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Employment Agreements

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As with any relationship, it is important to be clear about duties, expectations and obligations at the beginning of an employment relationship.

One problem that comes up often is not being clear whether you have an enforceable employment contract. The situation usually goes like this: a job offer is communicated by mail or email, the new employee accepts what he or she believes to be an employment agreement, the new employee moves across the country, with or without his/her family incurring expense and disruption, only to begin a new job and be fired within a few months. If the communication had been reviewed by a lawyer such as Irwin Venick, the new employee would have a clear understanding what to expect in his or her new job.

Another problem that comes up often is that a new employee comes reports to work and is given a stack of papers to sign the first day of work. Among the stack of papers (or part of the employee handbook) is an agreement called a “covenant not to compete” which can be used by the company if the employee is later terminated from doing similar work within a certain geographic area. If the document had been reviewed by a lawyer such as Irwin Venick, the new employee would be able to make an informed decision whether to sign the covenant not to compete. Other documents such as confidentiality or non-disclosure agreements may raise other legal concerns.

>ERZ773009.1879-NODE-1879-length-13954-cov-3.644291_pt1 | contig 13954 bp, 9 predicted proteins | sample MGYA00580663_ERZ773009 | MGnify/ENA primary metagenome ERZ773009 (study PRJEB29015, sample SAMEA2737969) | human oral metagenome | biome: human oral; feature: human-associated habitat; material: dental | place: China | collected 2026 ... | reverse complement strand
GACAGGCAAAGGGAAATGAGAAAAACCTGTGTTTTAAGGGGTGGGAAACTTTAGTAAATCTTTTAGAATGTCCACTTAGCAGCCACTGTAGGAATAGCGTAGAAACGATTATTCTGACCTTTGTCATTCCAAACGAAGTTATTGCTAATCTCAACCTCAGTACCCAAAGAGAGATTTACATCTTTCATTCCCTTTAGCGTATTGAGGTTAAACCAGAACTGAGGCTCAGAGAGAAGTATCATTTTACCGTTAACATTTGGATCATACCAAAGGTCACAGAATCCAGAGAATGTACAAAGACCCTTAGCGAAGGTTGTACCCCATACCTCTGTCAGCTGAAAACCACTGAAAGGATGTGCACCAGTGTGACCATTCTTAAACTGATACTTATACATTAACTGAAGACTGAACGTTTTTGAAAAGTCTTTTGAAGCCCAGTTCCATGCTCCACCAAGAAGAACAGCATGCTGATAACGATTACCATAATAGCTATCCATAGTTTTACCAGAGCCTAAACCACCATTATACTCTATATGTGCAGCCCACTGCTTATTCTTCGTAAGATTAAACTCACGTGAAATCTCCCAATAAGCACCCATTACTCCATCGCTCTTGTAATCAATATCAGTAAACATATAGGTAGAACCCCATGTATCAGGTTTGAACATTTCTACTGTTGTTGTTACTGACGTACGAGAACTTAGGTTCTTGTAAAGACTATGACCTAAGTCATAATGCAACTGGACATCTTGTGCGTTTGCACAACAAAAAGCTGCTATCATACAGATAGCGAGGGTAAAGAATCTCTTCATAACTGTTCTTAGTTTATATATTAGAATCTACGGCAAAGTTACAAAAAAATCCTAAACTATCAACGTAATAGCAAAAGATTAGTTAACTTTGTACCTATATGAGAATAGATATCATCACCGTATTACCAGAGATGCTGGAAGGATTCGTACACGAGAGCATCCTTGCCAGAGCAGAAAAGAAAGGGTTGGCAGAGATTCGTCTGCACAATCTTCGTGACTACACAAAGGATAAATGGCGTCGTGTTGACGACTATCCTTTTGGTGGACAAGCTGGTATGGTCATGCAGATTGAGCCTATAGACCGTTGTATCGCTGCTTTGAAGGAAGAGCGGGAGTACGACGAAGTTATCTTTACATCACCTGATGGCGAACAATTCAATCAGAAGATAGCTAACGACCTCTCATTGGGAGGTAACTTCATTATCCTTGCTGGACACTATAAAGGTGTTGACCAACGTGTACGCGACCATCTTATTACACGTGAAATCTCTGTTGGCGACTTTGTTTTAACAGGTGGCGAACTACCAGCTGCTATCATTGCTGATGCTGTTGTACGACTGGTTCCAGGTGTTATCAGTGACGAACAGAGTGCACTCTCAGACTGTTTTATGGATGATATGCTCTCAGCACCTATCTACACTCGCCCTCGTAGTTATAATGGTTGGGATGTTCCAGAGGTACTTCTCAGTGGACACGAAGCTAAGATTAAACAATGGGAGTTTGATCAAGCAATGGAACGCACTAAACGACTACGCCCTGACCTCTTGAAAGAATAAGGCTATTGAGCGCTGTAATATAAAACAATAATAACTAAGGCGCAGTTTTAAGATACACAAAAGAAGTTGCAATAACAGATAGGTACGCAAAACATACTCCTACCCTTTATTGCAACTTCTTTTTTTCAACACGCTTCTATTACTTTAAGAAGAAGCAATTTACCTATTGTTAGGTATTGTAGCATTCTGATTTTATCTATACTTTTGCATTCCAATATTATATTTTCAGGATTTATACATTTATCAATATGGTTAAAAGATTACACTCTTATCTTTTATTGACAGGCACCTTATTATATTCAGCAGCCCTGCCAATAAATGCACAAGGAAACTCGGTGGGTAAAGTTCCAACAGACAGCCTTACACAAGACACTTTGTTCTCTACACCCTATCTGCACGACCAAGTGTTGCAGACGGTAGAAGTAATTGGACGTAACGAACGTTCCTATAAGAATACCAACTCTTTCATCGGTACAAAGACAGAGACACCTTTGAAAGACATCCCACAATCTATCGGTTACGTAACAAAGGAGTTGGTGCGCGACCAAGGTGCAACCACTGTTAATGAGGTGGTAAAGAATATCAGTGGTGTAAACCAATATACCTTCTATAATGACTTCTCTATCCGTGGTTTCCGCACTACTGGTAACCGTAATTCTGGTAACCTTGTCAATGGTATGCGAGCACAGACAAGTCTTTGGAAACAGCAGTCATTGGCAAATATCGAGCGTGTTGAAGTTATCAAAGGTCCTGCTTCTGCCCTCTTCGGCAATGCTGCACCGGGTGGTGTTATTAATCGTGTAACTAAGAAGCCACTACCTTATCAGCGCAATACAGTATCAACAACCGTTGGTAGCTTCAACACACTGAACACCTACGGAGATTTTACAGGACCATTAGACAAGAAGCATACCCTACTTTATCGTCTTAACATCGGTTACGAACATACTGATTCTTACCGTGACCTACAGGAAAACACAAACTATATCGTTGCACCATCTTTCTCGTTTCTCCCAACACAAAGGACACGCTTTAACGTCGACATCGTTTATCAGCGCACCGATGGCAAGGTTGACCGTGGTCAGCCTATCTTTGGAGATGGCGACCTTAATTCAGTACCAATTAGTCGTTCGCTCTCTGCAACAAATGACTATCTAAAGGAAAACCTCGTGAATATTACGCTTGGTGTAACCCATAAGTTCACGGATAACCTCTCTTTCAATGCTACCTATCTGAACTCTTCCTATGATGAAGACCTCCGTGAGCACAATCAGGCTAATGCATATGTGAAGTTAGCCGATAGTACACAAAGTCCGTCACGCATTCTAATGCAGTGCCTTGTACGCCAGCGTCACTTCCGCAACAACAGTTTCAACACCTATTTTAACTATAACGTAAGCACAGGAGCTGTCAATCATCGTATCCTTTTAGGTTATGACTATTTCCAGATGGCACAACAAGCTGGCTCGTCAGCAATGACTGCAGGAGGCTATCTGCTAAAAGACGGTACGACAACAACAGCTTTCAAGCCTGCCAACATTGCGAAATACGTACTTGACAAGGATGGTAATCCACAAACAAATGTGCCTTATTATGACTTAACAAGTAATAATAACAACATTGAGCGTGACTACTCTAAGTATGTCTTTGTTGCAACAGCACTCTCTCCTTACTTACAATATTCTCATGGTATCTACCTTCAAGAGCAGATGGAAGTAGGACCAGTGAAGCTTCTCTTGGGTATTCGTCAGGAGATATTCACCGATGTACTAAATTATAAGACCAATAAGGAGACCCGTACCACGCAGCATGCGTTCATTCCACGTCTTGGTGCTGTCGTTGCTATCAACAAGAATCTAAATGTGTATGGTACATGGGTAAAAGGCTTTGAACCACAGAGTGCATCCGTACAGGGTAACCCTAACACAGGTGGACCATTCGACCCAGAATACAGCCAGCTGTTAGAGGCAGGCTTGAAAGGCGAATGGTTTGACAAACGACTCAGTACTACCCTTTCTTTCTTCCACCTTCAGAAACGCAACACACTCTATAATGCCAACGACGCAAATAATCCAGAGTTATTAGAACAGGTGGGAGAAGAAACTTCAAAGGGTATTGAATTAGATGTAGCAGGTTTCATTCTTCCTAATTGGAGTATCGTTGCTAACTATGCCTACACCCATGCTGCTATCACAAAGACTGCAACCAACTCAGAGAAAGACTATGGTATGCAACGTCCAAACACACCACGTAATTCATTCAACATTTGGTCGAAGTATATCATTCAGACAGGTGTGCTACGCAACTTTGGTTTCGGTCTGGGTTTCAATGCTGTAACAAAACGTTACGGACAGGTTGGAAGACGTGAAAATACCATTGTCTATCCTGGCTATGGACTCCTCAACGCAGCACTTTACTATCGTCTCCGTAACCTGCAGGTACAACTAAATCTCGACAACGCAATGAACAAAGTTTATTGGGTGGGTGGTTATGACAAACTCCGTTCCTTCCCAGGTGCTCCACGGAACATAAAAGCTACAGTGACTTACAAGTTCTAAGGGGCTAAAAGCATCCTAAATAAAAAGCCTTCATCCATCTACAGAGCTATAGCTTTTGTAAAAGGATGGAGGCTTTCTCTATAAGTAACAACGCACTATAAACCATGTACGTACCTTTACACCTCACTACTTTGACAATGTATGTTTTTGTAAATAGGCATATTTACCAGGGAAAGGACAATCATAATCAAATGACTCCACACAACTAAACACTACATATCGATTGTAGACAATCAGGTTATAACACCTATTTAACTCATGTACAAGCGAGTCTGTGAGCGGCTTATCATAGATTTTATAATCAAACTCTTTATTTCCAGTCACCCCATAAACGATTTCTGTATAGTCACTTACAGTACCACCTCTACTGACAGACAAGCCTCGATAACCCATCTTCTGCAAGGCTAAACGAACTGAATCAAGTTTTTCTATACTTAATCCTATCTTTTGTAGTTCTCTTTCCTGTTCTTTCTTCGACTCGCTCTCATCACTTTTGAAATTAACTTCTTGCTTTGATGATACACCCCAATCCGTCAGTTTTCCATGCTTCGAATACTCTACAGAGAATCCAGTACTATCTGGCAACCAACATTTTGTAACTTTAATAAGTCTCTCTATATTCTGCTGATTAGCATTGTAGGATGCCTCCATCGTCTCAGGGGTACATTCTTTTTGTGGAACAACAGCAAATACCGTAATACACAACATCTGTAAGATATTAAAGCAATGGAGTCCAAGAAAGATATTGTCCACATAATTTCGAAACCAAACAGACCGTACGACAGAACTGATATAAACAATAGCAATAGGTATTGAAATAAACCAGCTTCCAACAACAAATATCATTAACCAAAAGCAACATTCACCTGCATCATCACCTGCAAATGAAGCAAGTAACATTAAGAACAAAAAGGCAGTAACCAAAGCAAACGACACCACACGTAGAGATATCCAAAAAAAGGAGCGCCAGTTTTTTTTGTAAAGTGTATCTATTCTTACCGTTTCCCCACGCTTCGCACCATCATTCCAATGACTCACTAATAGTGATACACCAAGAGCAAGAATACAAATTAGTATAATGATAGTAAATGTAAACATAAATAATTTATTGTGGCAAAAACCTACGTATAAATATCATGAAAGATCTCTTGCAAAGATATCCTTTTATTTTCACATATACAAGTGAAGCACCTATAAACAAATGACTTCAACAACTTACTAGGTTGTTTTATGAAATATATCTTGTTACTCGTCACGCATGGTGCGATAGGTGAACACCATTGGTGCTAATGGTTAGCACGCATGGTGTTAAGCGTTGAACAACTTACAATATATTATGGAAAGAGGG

Finally, there may be issues about compensation, bonuses, stock options and other benefits that may be complex and sometimes difficult to understand.

The best protection against future problems is to have documents you are required to sign by your new employer reviewed by a lawyer such as Irwin Venick, especially documents such as covenants not to compete.

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